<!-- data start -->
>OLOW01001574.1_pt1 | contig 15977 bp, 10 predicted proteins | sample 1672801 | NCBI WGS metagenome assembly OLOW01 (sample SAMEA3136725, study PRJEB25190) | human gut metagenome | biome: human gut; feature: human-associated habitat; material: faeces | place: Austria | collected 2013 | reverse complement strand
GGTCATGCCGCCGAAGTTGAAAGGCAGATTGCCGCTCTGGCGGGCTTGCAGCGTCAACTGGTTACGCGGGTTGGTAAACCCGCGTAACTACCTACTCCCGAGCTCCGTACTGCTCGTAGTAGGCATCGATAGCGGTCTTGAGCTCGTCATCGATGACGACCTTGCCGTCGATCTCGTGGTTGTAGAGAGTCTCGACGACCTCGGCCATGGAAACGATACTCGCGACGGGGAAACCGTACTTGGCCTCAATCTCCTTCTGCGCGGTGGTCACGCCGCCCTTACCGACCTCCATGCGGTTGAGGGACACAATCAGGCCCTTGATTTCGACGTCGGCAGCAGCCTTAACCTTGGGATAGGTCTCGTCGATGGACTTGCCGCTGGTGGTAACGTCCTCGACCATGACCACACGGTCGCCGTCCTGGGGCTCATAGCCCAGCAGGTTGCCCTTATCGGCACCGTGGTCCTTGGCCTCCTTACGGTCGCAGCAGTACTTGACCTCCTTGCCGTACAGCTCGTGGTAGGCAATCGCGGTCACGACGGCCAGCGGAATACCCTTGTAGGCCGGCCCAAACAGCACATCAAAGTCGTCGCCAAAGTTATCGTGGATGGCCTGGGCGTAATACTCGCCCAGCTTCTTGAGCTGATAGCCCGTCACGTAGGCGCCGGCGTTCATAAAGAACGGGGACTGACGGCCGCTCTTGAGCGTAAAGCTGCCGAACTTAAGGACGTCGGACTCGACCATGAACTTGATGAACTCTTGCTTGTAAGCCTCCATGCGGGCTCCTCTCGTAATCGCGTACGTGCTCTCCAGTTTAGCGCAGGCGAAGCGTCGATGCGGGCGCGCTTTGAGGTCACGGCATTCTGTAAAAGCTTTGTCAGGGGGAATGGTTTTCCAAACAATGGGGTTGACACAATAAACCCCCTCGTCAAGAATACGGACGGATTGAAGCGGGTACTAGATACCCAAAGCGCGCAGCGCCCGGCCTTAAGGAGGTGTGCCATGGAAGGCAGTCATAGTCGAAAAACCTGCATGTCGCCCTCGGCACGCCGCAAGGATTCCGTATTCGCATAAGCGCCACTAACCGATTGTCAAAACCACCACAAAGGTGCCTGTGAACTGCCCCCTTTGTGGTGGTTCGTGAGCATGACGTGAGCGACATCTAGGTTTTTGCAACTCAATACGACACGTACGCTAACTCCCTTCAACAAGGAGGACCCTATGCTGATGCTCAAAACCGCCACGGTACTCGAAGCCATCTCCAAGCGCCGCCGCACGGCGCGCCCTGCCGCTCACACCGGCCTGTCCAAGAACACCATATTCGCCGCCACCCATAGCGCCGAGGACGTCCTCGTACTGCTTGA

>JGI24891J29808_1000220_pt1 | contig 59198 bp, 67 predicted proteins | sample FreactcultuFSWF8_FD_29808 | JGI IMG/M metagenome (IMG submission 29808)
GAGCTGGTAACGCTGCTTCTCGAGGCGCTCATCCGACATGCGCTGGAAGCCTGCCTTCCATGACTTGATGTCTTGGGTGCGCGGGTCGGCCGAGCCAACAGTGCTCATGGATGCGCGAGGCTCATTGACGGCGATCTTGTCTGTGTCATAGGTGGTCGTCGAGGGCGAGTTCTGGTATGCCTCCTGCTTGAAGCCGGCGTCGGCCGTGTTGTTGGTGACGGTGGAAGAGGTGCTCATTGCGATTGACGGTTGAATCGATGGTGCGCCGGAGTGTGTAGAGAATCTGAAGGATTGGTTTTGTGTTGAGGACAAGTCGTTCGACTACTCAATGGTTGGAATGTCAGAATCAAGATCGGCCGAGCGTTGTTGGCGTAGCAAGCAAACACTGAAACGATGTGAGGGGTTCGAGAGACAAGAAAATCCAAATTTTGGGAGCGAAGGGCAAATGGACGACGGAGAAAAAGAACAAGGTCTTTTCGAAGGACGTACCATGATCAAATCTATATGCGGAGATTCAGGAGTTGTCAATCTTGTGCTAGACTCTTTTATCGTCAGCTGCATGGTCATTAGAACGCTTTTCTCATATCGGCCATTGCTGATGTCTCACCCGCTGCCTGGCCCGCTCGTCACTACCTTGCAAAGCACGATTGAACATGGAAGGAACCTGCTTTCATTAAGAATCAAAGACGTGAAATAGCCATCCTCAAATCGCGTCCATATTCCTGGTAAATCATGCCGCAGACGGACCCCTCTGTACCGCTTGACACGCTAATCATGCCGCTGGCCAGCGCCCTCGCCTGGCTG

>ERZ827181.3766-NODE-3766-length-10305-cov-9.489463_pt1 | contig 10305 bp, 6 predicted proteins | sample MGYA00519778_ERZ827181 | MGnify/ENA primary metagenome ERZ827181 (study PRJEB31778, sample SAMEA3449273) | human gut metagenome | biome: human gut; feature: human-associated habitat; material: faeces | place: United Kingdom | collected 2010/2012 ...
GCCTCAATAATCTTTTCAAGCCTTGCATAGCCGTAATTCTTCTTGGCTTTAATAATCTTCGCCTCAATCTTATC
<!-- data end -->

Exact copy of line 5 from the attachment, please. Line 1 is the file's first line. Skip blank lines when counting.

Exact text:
>ERZ827181.3766-NODE-3766-length-10305-cov-9.489463_pt1 | contig 10305 bp, 6 predicted proteins | sample MGYA00519778_ERZ827181 | MGnify/ENA primary metagenome ERZ827181 (study PRJEB31778, sample SAMEA3449273) | human gut metagenome | biome: human gut; feature: human-associated habitat; material: faeces | place: United Kingdom | collected 2010/2012 ...